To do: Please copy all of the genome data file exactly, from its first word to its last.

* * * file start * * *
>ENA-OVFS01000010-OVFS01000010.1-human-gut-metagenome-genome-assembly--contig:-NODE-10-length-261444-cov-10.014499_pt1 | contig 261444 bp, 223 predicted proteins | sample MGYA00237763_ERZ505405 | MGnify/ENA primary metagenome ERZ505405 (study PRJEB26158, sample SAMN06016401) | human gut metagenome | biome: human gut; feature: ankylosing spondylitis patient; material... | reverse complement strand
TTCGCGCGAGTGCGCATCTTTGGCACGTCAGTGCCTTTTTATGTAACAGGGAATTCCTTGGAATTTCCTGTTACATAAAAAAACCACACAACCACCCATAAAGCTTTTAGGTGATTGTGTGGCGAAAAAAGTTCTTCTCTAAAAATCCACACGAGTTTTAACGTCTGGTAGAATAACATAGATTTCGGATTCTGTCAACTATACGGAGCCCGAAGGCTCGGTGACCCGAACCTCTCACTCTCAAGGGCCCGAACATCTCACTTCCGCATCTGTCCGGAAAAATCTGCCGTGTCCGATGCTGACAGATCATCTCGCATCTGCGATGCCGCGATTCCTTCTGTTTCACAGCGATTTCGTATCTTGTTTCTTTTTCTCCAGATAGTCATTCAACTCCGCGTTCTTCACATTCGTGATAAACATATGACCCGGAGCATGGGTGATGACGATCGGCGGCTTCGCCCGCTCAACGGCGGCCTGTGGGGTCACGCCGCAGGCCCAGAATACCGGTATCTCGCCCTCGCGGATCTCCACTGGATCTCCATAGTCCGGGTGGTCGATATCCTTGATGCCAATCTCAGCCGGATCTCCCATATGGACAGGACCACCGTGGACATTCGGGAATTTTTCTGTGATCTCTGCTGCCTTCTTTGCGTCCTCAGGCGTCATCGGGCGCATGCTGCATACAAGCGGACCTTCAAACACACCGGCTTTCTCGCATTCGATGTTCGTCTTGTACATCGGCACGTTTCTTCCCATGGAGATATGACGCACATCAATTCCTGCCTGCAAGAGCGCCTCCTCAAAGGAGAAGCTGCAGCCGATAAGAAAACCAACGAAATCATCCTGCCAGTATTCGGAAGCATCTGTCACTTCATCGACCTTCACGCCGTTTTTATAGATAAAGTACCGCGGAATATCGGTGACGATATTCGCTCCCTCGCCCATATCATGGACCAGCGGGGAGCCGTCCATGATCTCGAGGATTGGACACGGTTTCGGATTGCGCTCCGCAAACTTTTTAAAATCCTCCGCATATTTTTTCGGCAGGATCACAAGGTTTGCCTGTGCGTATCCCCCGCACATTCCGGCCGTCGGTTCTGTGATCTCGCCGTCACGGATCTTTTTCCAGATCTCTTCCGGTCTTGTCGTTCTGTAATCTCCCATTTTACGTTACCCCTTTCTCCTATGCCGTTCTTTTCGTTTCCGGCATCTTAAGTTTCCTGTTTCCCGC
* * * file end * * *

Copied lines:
>ENA-OVFS01000010-OVFS01000010.1-human-gut-metagenome-genome-assembly--contig:-NODE-10-length-261444-cov-10.014499_pt1 | contig 261444 bp, 223 predicted proteins | sample MGYA00237763_ERZ505405 | MGnify/ENA primary metagenome ERZ505405 (study PRJEB26158, sample SAMN06016401) | human gut metagenome | biome: human gut; feature: ankylosing spondylitis patient; material... | reverse complement strand
TTCGCGCGAGTGCGCATCTTTGGCACGTCAGTGCCTTTTTATGTAACAGGGAATTCCTTGGAATTTCCTGTTACATAAAAAAACCACACAACCACCCATAAAGCTTTTAGGTGATTGTGTGGCGAAAAAAGTTCTTCTCTAAAAATCCACACGAGTTTTAACGTCTGGTAGAATAACATAGATTTCGGATTCTGTCAACTATACGGAGCCCGAAGGCTCGGTGACCCGAACCTCTCACTCTCAAGGGCCCGAACATCTCACTTCCGCATCTGTCCGGAAAAATCTGCCGTGTCCGATGCTGACAGATCATCTCGCATCTGCGATGCCGCGATTCCTTCTGTTTCACAGCGATTTCGTATCTTGTTTCTTTTTCTCCAGATAGTCATTCAACTCCGCGTTCTTCACATTCGTGATAAACATATGACCCGGAGCATGGGTGATGACGATCGGCGGCTTCGCCCGCTCAACGGCGGCCTGTGGGGTCACGCCGCAGGCCCAGAATACCGGTATCTCGCCCTCGCGGATCTCCACTGGATCTCCATAGTCCGGGTGGTCGATATCCTTGATGCCAATCTCAGCCGGATCTCCCATATGGACAGGACCACCGTGGACATTCGGGAATTTTTCTGTGATCTCTGCTGCCTTCTTTGCGTCCTCAGGCGTCATCGGGCGCATGCTGCATACAAGCGGACCTTCAAACACACCGGCTTTCTCGCATTCGATGTTCGTCTTGTACATCGGCACGTTTCTTCCCATGGAGATATGACGCACATCAATTCCTGCCTGCAAGAGCGCCTCCTCAAAGGAGAAGCTGCAGCCGATAAGAAAACCAACGAAATCATCCTGCCAGTATTCGGAAGCATCTGTCACTTCATCGACCTTCACGCCGTTTTTATAGATAAAGTACCGCGGAATATCGGTGACGATATTCGCTCCCTCGCCCATATCATGGACCAGCGGGGAGCCGTCCATGATCTCGAGGATTGGACACGGTTTCGGATTGCGCTCCGCAAACTTTTTAAAATCCTCCGCATATTTTTTCGGCAGGATCACAAGGTTTGCCTGTGCGTATCCCCCGCACATTCCGGCCGTCGGTTCTGTGATCTCGCCGTCACGGATCTTTTTCCAGATCTCTTCCGGTCTTGTCGTTCTGTAATCTCCCATTTTACGTTACCCCTTTCTCCTATGCCGTTCTTTTCGTTTCCGGCATCTTAAGTTTCCTGTTTCCCGC